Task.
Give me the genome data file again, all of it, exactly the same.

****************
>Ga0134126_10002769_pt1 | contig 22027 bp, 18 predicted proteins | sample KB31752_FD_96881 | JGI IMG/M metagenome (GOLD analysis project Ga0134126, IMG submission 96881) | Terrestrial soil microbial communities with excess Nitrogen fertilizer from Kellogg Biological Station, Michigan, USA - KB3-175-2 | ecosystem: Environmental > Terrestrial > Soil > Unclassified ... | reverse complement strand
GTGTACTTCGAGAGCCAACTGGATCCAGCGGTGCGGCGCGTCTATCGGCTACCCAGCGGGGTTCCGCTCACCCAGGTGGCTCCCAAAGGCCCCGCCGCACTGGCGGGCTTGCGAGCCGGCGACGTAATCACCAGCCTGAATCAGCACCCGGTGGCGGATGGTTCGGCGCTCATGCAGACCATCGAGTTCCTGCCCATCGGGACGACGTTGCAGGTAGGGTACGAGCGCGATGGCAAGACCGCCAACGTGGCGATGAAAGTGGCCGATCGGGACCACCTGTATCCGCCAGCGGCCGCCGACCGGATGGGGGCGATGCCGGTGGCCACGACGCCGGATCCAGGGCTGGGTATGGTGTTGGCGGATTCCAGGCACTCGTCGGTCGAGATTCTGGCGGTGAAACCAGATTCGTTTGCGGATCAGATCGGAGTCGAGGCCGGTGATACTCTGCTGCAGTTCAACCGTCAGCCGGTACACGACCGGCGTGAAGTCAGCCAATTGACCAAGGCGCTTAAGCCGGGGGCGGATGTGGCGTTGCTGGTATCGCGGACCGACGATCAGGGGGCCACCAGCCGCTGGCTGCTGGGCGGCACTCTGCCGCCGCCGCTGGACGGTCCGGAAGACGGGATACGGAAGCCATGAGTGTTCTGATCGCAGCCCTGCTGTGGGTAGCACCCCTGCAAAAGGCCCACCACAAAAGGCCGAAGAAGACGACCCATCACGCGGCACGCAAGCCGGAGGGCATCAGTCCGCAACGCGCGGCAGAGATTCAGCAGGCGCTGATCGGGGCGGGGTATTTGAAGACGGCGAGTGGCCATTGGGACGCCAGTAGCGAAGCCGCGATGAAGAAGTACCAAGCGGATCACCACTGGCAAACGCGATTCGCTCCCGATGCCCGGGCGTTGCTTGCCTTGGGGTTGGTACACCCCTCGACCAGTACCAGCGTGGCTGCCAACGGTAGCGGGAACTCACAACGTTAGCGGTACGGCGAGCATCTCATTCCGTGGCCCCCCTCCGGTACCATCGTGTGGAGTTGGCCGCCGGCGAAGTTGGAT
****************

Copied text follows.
>Ga0134126_10002769_pt1 | contig 22027 bp, 18 predicted proteins | sample KB31752_FD_96881 | JGI IMG/M metagenome (GOLD analysis project Ga0134126, IMG submission 96881) | Terrestrial soil microbial communities with excess Nitrogen fertilizer from Kellogg Biological Station, Michigan, USA - KB3-175-2 | ecosystem: Environmental > Terrestrial > Soil > Unclassified ... | reverse complement strand
GTGTACTTCGAGAGCCAACTGGATCCAGCGGTGCGGCGCGTCTATCGGCTACCCAGCGGGGTTCCGCTCACCCAGGTGGCTCCCAAAGGCCCCGCCGCACTGGCGGGCTTGCGAGCCGGCGACGTAATCACCAGCCTGAATCAGCACCCGGTGGCGGATGGTTCGGCGCTCATGCAGACCATCGAGTTCCTGCCCATCGGGACGACGTTGCAGGTAGGGTACGAGCGCGATGGCAAGACCGCCAACGTGGCGATGAAAGTGGCCGATCGGGACCACCTGTATCCGCCAGCGGCCGCCGACCGGATGGGGGCGATGCCGGTGGCCACGACGCCGGATCCAGGGCTGGGTATGGTGTTGGCGGATTCCAGGCACTCGTCGGTCGAGATTCTGGCGGTGAAACCAGATTCGTTTGCGGATCAGATCGGAGTCGAGGCCGGTGATACTCTGCTGCAGTTCAACCGTCAGCCGGTACACGACCGGCGTGAAGTCAGCCAATTGACCAAGGCGCTTAAGCCGGGGGCGGATGTGGCGTTGCTGGTATCGCGGACCGACGATCAGGGGGCCACCAGCCGCTGGCTGCTGGGCGGCACTCTGCCGCCGCCGCTGGACGGTCCGGAAGACGGGATACGGAAGCCATGAGTGTTCTGATCGCAGCCCTGCTGTGGGTAGCACCCCTGCAAAAGGCCCACCACAAAAGGCCGAAGAAGACGACCCATCACGCGGCACGCAAGCCGGAGGGCATCAGTCCGCAACGCGCGGCAGAGATTCAGCAGGCGCTGATCGGGGCGGGGTATTTGAAGACGGCGAGTGGCCATTGGGACGCCAGTAGCGAAGCCGCGATGAAGAAGTACCAAGCGGATCACCACTGGCAAACGCGATTCGCTCCCGATGCCCGGGCGTTGCTTGCCTTGGGGTTGGTACACCCCTCGACCAGTACCAGCGTGGCTGCCAACGGTAGCGGGAACTCACAACGTTAGCGGTACGGCGAGCATCTCATTCCGTGGCCCCCCTCCGGTACCATCGTGTGGAGTTGGCCGCCGGCGAAGTTGGAT